But something’s missing. He doesn’t quite connect with his peers. Financially and physically, university life drains him. When first year ends, leavings halls – that bubble of security – offers a whiff of the competitive world after education. Charlie retreats into himself, becomes dangerously isolated from everyone, and is faced with a life-defining decision.
A university dropout quits his job for a spontaneous five-week trip to the United States. Armed with a pass that allows travel on any Greyhound bus in the country, he witnesses the majesty of Niagara Falls, cheers on the Giants in San Francisco, and hikes the Grand Canyon at sunset.
But this is far from the trip of a lifetime.
After coming close to suicide, it’s a last-ditch attempt at giving life another chance. In a journey spanning the breadth of the country, he almost freezes to death camping in Yosemite, brushes with the law on the Mexican border, and eats a few handfuls of trail mix as daily sustenance. But through all this he receives kindness and generosity from myriad strangers who, without realising it, inspire him to keep going.
Losing Sight of the Moon is a painfully honest travel memoir that is as much a celebration of humanity as an account of battling depression. It is a true narrative of my travels in 2011.
I'm delighted and hugely grateful to have my short fiction included in literary magazines Scrittura, Fiction Pool, Bandit Fiction, Litro, Storgy, Sarasvati (an Indigo Dreams imprint), and the 2019 edition of the University of Exeter's annual publication, Q Journal; as well as having nonfiction in Quarterlife.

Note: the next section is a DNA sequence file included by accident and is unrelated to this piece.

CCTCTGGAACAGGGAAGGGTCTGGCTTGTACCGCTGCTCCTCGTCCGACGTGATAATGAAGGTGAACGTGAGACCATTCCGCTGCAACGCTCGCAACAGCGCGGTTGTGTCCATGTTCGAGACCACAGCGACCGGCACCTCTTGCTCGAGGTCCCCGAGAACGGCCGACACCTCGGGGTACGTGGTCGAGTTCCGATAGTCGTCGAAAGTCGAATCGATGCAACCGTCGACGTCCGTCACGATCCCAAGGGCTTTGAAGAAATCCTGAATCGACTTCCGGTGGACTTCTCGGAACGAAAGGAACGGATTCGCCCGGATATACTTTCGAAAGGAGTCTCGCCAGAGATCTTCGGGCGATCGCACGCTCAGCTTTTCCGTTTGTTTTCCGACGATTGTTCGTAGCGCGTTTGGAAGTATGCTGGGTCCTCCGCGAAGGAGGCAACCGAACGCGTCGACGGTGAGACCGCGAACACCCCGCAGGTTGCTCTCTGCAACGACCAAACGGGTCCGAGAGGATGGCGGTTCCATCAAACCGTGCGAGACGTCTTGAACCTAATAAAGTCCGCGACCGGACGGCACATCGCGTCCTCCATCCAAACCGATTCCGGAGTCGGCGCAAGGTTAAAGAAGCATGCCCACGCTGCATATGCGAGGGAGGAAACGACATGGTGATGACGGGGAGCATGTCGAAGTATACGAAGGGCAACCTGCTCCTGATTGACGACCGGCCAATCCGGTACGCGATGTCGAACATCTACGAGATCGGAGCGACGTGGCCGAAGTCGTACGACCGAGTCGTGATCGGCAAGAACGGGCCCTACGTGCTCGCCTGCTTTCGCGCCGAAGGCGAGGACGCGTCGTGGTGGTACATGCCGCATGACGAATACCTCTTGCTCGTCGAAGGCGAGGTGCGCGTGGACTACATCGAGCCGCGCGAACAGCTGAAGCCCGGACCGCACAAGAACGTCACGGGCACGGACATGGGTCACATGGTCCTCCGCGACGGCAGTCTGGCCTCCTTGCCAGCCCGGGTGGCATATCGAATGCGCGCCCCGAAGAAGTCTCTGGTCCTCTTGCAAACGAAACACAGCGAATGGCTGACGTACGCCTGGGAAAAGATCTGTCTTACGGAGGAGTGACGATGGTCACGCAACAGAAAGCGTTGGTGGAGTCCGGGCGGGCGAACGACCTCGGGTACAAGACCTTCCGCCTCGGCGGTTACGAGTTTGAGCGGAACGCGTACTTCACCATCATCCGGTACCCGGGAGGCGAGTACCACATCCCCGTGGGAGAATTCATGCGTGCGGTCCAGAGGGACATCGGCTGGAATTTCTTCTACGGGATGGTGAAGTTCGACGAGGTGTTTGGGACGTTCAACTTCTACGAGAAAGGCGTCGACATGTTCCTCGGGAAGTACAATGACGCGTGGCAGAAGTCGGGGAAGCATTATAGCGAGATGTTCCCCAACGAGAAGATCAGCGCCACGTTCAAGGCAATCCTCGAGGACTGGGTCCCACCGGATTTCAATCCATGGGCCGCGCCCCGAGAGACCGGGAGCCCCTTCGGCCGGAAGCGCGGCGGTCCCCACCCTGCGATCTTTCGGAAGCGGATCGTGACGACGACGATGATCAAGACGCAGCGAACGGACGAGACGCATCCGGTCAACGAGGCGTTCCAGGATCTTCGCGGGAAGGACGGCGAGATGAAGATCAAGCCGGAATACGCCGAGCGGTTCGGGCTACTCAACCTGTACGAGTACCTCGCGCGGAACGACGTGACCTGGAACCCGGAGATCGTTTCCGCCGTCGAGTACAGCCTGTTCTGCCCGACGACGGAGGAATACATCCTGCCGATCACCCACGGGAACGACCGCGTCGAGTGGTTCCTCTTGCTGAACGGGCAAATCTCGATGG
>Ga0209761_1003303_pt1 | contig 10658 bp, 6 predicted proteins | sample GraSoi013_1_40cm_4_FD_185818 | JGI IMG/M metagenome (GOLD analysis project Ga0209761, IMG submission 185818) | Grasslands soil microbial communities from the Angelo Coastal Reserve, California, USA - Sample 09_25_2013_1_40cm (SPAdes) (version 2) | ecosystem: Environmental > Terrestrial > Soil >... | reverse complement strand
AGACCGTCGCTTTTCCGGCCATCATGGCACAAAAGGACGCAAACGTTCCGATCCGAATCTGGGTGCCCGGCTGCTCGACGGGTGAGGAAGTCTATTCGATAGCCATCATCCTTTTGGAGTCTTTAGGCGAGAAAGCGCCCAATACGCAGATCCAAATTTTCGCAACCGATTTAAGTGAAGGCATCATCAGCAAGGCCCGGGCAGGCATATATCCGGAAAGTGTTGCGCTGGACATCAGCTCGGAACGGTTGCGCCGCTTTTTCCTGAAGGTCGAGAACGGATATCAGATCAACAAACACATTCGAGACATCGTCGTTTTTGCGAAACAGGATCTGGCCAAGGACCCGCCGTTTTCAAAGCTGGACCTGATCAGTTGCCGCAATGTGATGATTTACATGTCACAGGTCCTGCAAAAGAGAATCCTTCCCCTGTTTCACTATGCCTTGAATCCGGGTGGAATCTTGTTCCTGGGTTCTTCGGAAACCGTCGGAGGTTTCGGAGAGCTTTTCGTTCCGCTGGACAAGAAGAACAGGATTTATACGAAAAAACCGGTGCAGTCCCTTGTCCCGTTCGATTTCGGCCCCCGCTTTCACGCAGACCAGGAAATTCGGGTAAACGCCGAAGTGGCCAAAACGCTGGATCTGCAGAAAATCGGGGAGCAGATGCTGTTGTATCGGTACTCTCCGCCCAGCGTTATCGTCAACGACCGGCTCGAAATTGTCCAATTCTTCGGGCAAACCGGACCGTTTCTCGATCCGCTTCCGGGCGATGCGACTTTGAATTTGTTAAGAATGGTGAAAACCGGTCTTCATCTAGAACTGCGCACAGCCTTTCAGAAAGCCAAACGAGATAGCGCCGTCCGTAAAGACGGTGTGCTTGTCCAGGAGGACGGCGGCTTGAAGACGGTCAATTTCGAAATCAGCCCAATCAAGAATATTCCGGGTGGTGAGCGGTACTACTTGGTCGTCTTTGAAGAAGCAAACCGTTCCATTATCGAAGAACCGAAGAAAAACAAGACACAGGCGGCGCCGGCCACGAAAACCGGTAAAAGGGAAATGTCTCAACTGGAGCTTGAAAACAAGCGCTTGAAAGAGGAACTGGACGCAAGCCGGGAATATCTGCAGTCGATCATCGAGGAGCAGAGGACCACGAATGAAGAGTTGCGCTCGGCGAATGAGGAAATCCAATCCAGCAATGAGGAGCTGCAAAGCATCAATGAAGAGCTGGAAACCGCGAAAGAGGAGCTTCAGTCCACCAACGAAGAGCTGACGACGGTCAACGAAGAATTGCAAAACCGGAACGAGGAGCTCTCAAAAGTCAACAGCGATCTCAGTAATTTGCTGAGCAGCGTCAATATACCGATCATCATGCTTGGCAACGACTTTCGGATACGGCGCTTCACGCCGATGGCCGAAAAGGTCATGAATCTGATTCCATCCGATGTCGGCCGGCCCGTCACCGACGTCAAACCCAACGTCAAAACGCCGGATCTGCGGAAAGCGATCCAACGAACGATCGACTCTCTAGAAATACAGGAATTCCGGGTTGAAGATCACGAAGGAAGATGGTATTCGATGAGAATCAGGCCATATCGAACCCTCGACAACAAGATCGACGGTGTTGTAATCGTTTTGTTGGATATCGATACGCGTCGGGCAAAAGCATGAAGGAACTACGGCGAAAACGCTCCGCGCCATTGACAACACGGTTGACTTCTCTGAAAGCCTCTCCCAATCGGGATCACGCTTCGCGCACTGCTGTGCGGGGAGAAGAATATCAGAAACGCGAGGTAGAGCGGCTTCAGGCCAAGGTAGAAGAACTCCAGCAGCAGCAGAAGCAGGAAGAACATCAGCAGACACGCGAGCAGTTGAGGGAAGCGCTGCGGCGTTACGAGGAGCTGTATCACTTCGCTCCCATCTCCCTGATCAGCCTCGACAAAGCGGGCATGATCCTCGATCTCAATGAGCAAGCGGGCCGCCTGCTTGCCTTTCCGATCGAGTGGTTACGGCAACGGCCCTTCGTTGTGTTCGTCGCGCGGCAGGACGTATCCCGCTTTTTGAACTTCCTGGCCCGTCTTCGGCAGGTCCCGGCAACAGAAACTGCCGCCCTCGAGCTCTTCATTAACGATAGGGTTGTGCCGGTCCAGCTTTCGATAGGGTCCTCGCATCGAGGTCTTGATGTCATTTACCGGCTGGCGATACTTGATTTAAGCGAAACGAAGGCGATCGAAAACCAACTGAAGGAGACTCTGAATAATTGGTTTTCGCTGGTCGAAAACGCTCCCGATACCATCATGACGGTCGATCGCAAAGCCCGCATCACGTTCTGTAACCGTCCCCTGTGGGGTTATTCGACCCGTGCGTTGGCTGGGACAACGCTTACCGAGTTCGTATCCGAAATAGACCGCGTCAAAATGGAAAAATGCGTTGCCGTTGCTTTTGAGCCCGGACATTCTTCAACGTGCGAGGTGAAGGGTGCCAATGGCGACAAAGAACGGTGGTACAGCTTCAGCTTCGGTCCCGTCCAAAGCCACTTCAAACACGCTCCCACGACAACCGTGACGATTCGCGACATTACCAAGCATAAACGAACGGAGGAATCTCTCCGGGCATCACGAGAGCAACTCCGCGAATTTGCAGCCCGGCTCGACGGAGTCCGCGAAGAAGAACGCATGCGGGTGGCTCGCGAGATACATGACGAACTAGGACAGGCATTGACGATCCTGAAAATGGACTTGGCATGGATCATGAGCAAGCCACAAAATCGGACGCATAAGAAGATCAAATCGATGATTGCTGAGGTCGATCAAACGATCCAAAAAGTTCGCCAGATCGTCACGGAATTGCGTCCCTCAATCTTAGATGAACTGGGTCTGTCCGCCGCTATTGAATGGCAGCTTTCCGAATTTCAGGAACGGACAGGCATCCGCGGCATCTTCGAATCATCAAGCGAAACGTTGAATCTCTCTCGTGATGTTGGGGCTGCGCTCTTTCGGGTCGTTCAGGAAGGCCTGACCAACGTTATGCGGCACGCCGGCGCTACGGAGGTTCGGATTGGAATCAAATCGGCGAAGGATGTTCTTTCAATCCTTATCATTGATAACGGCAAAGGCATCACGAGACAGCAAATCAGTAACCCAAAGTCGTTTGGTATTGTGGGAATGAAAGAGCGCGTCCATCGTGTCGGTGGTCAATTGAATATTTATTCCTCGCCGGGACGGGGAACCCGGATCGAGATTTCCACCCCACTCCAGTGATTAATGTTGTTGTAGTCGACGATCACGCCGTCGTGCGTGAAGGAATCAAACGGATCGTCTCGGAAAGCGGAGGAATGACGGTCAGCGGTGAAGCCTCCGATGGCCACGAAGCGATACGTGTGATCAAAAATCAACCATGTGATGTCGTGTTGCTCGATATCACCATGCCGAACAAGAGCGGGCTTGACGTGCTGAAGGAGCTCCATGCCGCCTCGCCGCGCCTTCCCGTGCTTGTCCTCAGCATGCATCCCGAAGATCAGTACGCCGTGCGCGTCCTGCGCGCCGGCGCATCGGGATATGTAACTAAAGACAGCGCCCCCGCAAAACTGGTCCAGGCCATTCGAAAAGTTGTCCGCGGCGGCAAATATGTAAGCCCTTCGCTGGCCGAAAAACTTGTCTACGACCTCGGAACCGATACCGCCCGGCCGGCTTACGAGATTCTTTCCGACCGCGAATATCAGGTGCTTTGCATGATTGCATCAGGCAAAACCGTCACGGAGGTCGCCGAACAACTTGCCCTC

'The November Wobble'
This is a story about reminiscing and meditating on the past, on youthful, random fun. Told from the perspective of a woman in her thirties, it recounts a night after college with her then boyfriend which left a sparkle in her eye.
'The Bamboo Lookout'
An 800-word piece set in a rainforest village in South India detailing a potentially fatal cultural misunderstanding involving a rice farmer, a group of tourists on homestay, and a wild elephant.
'The Great Sales Race'
A young girl starting a new job at a large sports store chain witnesses some of the nonsensical pressures placed on store management, and the weird and wonderful ways managers resist these pressures.
'Glitter in the Cider'
A student's first music festival experience is a mixed bag. The rudimentary camping exhausts him and gigs make him feel self-conscious. But he learns to lose his inhibitions and it soon turns into a wholly exciting experience.
'The Happiest Person in the World'
Two estranged friends, hungover after a night out, sip coffee and talk about expectations and failures on reaching thirty. But the morning ends on a hopeful note when Jonny is rewarded for taking a chance.
'Turn Off the Mixer'
There's friction between workers on a freezing cold morning on an all-male building site, but one of them manages to break through and opens up, leading to a surprising outcome.
'The Green Graduate'
In a stopgap job sorting recycling, recent graduate Brendan discovers some of the harsh realities of manual labour and some uncomfortable truths about our world.
Sickly hotdogs, Ferris wheel drama, and gut-wrenchingly hopeful glances - it's a fine line between ecstasy and despair for a shy secondary school pupil as his new friend shows him how to flirt.
'... shy to confident'
Loneliness at university, with a sprinkling of humour and a happy ending.